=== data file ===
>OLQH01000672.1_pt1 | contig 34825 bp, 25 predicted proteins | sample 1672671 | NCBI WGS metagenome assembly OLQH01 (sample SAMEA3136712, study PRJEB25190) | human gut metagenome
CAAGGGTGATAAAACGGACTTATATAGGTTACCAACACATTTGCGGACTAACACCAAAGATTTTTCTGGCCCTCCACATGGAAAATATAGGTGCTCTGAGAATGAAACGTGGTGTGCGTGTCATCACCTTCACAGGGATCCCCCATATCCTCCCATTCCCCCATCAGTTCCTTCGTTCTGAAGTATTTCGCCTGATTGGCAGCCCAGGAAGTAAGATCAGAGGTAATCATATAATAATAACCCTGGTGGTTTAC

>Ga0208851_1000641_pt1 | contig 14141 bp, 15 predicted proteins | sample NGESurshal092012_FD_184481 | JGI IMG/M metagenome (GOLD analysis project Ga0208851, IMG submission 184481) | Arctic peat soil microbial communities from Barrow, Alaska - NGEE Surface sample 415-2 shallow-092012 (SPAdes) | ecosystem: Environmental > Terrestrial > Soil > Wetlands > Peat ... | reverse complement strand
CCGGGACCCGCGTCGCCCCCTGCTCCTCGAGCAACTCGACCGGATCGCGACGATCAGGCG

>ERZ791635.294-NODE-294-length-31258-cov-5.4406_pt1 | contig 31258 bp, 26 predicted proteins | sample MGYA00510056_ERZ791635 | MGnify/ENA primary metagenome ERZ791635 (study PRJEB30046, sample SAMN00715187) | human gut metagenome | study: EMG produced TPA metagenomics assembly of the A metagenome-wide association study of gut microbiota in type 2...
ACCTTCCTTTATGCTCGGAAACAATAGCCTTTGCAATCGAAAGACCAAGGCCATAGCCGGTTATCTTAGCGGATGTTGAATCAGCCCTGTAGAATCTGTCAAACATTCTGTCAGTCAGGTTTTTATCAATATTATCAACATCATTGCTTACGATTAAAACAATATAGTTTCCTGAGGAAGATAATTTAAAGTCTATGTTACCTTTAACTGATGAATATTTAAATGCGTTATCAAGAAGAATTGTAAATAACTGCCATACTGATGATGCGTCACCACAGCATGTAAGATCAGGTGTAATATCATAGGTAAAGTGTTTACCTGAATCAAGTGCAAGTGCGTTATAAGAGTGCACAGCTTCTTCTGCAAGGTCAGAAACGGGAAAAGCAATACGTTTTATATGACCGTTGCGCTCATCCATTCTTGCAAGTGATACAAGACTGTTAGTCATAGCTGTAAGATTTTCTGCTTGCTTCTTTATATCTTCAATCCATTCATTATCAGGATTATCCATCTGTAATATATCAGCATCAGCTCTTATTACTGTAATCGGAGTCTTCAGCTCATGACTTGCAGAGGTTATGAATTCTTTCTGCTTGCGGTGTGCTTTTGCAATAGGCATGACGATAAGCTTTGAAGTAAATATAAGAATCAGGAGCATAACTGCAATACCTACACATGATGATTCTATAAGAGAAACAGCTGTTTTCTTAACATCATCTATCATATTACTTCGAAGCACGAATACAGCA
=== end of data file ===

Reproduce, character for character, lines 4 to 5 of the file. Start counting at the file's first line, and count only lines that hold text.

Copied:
CCGGGACCCGCGTCGCCCCCTGCTCCTCGAGCAACTCGACCGGATCGCGACGATCAGGCG

>ERZ791635.294-NODE-294-length-31258-cov-5.4406_pt1 | contig 31258 bp, 26 predicted proteins | sample MGYA00510056_ERZ791635 | MGnify/ENA primary metagenome ERZ791635 (study PRJEB30046, sample SAMN00715187) | human gut metagenome | study: EMG produced TPA metagenomics assembly of the A metagenome-wide association study of gut microbiota in type 2...